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Step Back, Sisters! White Sorority Rises

The ladies of the Zeta Tau Alpha, Epsilon chapter, of the University of Arkansas, compete in the 2010 Sprite Stepoff. greatestsorority/YouTube hide caption

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The ladies of the Zeta Tau Alpha, Epsilon chapter, of the University of Arkansas, compete in the 2010 Sprite Stepoff.

greatestsorority/YouTube

I don't know whether I've ever mentioned that I pledged a sorority when I was in college. My father insisted that I become a member of Alpha Kappa Alpha Sorority, Incorporated (AKA). I indulged him. He's a good daddy. So, I spent about two years working with my "sisters/sorors" (other women who joined the same organization) in voter registration drives, editing the school newspaper and protesting a few "injustices."

I was also a member of AKA's step team.

"Step," for those of you who haven't heard, refers to synchronized dance or drill movements. African-American members of Greek-letter organizations are said to have pioneered "stepping." It's beautiful to see. Picture this: nine young women, dressed identically, moving with precision. They dance. They stomp and clap doing several intricate "hambone" movements which include hand-hitting-chest or hand-slapping-thigh motions. And, they "signify" (talk about how cute they are and what wonderful things they've done through their membership to make the world a better place.)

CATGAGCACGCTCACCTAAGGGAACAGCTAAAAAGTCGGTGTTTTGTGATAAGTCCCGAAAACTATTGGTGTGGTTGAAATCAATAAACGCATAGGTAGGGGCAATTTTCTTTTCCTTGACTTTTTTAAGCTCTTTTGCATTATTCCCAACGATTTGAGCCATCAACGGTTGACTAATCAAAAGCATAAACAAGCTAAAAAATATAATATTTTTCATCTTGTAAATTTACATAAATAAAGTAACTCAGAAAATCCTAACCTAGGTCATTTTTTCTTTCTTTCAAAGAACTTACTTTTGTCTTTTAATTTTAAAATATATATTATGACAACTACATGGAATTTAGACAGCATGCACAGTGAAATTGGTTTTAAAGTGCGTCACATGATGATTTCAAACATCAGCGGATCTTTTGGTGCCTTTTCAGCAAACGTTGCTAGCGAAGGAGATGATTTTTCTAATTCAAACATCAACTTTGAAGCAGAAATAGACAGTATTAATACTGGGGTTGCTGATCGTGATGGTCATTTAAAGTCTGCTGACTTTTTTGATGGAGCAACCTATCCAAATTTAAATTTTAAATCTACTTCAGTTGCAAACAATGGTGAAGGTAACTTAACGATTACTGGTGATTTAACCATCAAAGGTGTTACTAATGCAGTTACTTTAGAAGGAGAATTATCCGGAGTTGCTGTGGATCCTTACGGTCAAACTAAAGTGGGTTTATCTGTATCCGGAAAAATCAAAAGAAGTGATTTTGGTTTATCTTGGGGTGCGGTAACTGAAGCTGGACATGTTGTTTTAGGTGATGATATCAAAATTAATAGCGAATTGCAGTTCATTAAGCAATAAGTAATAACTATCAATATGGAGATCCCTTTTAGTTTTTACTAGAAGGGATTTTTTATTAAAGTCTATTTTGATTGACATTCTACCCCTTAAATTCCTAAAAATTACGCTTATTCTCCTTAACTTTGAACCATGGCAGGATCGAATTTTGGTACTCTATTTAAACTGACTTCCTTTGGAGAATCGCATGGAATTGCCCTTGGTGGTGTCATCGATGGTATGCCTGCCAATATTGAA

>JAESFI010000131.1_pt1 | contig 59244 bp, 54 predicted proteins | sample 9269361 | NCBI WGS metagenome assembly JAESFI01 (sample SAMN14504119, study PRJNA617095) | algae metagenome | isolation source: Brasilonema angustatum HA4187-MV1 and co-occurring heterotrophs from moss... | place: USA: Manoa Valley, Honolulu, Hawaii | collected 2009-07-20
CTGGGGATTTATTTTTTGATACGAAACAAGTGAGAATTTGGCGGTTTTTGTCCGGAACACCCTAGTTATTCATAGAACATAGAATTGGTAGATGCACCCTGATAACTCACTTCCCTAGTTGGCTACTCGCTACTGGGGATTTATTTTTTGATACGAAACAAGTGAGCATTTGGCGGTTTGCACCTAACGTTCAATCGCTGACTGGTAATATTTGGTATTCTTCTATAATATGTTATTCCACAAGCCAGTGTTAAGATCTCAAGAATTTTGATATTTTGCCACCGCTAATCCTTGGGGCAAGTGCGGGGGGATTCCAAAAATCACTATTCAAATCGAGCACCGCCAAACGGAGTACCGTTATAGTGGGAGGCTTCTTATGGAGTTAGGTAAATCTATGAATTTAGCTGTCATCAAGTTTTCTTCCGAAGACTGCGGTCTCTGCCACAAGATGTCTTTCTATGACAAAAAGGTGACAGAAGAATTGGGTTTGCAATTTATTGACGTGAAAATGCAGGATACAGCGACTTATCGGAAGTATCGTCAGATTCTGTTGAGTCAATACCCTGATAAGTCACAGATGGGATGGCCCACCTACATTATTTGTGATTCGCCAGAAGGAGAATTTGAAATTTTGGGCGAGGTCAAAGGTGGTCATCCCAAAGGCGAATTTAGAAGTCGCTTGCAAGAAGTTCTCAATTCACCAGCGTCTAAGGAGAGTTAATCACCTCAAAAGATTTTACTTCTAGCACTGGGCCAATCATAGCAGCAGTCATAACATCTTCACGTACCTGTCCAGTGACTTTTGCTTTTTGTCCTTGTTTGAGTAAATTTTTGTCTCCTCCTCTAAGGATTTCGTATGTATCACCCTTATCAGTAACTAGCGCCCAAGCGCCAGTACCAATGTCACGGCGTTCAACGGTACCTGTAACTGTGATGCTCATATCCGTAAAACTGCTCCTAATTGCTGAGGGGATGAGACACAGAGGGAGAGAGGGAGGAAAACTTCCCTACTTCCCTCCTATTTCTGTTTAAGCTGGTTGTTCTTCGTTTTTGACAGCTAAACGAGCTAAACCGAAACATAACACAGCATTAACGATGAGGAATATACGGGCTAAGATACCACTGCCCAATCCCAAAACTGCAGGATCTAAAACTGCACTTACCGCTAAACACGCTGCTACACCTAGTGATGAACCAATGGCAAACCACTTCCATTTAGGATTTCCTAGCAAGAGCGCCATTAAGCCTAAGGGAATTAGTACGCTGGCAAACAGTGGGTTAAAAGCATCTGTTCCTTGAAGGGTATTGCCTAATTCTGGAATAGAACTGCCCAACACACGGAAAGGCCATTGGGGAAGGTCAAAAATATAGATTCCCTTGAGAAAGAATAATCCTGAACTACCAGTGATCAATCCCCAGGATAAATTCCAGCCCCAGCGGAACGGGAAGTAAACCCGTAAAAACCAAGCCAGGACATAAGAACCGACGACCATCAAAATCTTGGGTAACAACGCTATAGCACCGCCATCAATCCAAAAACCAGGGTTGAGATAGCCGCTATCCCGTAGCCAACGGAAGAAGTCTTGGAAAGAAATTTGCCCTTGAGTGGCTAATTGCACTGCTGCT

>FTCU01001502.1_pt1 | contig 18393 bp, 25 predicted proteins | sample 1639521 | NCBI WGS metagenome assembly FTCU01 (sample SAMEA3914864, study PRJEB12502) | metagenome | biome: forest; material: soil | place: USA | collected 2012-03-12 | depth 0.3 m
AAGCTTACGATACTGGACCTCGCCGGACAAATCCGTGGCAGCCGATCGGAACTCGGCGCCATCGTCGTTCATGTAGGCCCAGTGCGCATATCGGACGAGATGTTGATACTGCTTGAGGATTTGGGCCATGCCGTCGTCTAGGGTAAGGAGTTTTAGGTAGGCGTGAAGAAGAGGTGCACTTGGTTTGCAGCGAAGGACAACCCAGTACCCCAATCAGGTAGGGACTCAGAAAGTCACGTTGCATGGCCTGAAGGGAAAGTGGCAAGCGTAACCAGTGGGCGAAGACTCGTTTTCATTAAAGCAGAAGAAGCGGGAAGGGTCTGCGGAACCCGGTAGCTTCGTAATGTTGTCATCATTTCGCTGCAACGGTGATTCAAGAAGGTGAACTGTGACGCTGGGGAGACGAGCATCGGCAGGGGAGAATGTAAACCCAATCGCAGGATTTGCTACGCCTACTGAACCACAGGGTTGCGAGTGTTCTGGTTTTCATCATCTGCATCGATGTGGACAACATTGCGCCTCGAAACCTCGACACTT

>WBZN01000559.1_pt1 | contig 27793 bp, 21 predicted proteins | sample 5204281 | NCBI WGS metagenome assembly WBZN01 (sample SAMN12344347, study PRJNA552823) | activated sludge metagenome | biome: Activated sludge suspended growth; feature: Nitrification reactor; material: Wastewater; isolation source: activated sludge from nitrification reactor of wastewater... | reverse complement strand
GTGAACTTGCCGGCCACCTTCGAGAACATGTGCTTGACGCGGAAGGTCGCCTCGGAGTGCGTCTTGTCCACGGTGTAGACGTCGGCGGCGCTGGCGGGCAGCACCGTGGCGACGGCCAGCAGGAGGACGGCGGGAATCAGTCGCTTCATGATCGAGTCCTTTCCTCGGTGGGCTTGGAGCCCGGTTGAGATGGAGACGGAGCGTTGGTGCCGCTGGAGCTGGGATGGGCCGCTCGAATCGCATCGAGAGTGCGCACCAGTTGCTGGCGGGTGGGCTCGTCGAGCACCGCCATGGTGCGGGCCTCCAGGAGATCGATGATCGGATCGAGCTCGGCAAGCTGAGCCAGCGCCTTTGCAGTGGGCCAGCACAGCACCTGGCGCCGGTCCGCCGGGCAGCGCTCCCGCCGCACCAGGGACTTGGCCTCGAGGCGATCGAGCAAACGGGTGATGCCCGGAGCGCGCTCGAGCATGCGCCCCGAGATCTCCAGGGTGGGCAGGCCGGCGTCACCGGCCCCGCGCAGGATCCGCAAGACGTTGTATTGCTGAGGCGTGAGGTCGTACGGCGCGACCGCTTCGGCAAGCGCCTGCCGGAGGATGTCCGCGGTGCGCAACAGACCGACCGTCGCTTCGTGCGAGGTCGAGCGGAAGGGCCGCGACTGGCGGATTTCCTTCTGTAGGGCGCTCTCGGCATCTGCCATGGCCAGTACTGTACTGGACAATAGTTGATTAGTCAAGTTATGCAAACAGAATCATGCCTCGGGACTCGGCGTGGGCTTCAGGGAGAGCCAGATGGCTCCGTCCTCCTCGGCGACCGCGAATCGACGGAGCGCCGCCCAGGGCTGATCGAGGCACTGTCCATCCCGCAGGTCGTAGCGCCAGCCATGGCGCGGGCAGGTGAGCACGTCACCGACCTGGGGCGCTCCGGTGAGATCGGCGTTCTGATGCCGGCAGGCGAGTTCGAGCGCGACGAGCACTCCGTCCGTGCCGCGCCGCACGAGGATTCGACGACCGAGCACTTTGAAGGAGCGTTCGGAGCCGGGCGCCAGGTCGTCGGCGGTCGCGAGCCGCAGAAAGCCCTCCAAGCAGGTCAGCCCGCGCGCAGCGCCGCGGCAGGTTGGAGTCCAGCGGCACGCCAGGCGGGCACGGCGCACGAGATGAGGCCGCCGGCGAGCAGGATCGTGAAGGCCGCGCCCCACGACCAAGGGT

Recently, Coca-Cola (via Sprite) hosted a national "step" show competition and a white sorority, Zeta Tau Alpha, was the original champion. Here's a clip of their performance:

There was a huge outcry following the event. And, later, Coca-Cola said there was a scoring error during the competition and has since announced that the young white sorority will have to share first place with the members of AKA from Indiana University.

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The AKAs are black.

I almost hate to say this, but I saw the tape. The members of Zeta Tau Alpha kicked their competitors' behinds — hands down. Yes, they did.

Those young women shouldn't have to share the prize — $100,000 in scholarships. They earned their victory. "Stepping" may be an African-American tradition, but competition is just that. You've got to put on the best performance and get the highest score. Besides, my sorors, the AKAs at Indiana University, should have too much pride to accept some lame "scoring error" excuse. They should turn down the money and graciously send a congratulatory note to the members of Zeta. And, my sorors, the AKAs at the University of Arkansas (they trained the members of Zeta Tau Alpha to compete in the stepoff), should speak up about their role in expanding the "step" tradition beyond the black community.

Who knows, maybe it's time for stepping — like jazz and hip-hop — to be exposed to a more diverse college student body. I'm curious to see all of the interesting and fun things that people will create in stepping.

Zeta Tau Alpha member and step team co-captain Alexandra Kosmitis will talk about the Coca-Cola competition tomorrow on Tell Me More with host Michel Martin.

Thanks for listening.

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